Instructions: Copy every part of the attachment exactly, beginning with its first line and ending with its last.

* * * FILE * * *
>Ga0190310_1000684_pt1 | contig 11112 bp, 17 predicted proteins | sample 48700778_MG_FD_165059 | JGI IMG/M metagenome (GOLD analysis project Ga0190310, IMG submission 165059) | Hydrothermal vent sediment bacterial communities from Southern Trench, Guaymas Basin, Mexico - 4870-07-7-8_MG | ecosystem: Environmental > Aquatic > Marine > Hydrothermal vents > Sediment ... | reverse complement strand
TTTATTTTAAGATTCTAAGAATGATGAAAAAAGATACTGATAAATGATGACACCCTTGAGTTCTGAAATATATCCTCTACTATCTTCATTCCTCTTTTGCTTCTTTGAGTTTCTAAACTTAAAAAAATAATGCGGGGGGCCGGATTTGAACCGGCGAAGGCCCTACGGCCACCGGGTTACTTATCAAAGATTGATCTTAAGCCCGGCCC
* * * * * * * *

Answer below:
>Ga0190310_1000684_pt1 | contig 11112 bp, 17 predicted proteins | sample 48700778_MG_FD_165059 | JGI IMG/M metagenome (GOLD analysis project Ga0190310, IMG submission 165059) | Hydrothermal vent sediment bacterial communities from Southern Trench, Guaymas Basin, Mexico - 4870-07-7-8_MG | ecosystem: Environmental > Aquatic > Marine > Hydrothermal vents > Sediment ... | reverse complement strand
TTTATTTTAAGATTCTAAGAATGATGAAAAAAGATACTGATAAATGATGACACCCTTGAGTTCTGAAATATATCCTCTACTATCTTCATTCCTCTTTTGCTTCTTTGAGTTTCTAAACTTAAAAAAATAATGCGGGGGGCCGGATTTGAACCGGCGAAGGCCCTACGGCCACCGGGTTACTTATCAAAGATTGATCTTAAGCCCGGCCC